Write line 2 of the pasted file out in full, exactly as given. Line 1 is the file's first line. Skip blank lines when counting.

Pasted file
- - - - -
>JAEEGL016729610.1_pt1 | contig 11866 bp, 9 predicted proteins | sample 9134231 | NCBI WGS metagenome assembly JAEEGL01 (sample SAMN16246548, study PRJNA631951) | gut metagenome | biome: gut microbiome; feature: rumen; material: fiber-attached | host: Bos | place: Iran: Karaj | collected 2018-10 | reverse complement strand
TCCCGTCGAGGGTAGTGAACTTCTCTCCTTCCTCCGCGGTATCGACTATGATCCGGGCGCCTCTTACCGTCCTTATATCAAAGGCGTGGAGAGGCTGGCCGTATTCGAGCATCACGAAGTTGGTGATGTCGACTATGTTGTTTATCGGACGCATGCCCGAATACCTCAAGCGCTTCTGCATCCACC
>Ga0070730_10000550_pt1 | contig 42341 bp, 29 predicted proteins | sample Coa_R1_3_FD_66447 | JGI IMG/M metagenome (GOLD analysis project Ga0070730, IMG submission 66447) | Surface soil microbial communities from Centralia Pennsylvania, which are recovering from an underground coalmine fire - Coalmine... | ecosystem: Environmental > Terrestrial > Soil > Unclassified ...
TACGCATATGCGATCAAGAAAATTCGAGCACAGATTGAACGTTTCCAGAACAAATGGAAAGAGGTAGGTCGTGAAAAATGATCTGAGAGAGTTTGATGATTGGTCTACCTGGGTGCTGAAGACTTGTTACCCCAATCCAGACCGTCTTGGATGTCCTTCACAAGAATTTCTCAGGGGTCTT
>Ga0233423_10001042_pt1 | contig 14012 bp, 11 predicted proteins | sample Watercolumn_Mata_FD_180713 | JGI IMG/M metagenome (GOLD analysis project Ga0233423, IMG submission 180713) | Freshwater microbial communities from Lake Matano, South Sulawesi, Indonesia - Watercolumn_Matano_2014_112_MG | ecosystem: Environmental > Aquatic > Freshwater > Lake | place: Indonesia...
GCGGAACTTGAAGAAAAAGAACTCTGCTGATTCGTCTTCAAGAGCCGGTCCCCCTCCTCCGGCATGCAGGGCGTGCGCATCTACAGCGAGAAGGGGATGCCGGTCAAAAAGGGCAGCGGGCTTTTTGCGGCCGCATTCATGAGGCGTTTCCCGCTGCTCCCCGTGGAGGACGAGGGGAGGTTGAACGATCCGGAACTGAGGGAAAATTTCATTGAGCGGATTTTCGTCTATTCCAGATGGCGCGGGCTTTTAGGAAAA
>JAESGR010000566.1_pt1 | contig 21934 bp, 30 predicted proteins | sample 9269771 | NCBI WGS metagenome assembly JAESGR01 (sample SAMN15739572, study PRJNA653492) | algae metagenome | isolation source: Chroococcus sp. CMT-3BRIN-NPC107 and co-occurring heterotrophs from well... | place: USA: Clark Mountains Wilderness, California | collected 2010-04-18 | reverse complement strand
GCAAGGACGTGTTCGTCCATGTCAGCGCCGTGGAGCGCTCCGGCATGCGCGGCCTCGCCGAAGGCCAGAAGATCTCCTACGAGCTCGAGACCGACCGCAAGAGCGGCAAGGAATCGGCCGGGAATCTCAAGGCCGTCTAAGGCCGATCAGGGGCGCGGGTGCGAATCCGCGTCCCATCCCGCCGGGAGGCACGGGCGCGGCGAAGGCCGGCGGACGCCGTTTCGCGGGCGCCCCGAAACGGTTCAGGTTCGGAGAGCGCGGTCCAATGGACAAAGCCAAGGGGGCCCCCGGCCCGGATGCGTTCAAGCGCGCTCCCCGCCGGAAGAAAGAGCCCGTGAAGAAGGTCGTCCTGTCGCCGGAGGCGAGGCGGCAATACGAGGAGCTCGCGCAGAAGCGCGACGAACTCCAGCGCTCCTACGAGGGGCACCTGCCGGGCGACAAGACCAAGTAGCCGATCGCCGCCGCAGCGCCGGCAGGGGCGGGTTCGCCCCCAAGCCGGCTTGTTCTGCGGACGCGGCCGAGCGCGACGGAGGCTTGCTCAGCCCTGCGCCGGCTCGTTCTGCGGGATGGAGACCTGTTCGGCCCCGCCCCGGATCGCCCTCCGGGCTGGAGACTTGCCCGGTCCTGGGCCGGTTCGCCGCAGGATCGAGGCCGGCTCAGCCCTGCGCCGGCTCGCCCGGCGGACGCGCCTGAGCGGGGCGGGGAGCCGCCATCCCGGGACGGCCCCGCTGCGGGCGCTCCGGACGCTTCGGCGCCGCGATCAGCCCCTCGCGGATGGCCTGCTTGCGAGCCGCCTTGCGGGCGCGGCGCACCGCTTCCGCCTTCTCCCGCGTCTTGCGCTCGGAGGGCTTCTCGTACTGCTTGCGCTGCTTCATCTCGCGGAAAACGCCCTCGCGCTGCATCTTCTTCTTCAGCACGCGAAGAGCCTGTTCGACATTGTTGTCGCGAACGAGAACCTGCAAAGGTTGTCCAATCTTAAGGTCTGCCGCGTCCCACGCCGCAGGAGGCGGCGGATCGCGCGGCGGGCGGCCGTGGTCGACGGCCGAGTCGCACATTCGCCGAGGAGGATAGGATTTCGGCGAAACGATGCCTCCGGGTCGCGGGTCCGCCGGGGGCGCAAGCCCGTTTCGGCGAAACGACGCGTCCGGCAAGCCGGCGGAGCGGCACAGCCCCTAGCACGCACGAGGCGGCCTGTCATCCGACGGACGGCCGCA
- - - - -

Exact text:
TCCCGTCGAGGGTAGTGAACTTCTCTCCTTCCTCCGCGGTATCGACTATGATCCGGGCGCCTCTTACCGTCCTTATATCAAAGGCGTGGAGAGGCTGGCCGTATTCGAGCATCACGAAGTTGGTGATGTCGACTATGTTGTTTATCGGACGCATGCCCGAATACCTCAAGCGCTTCTGCATCCACC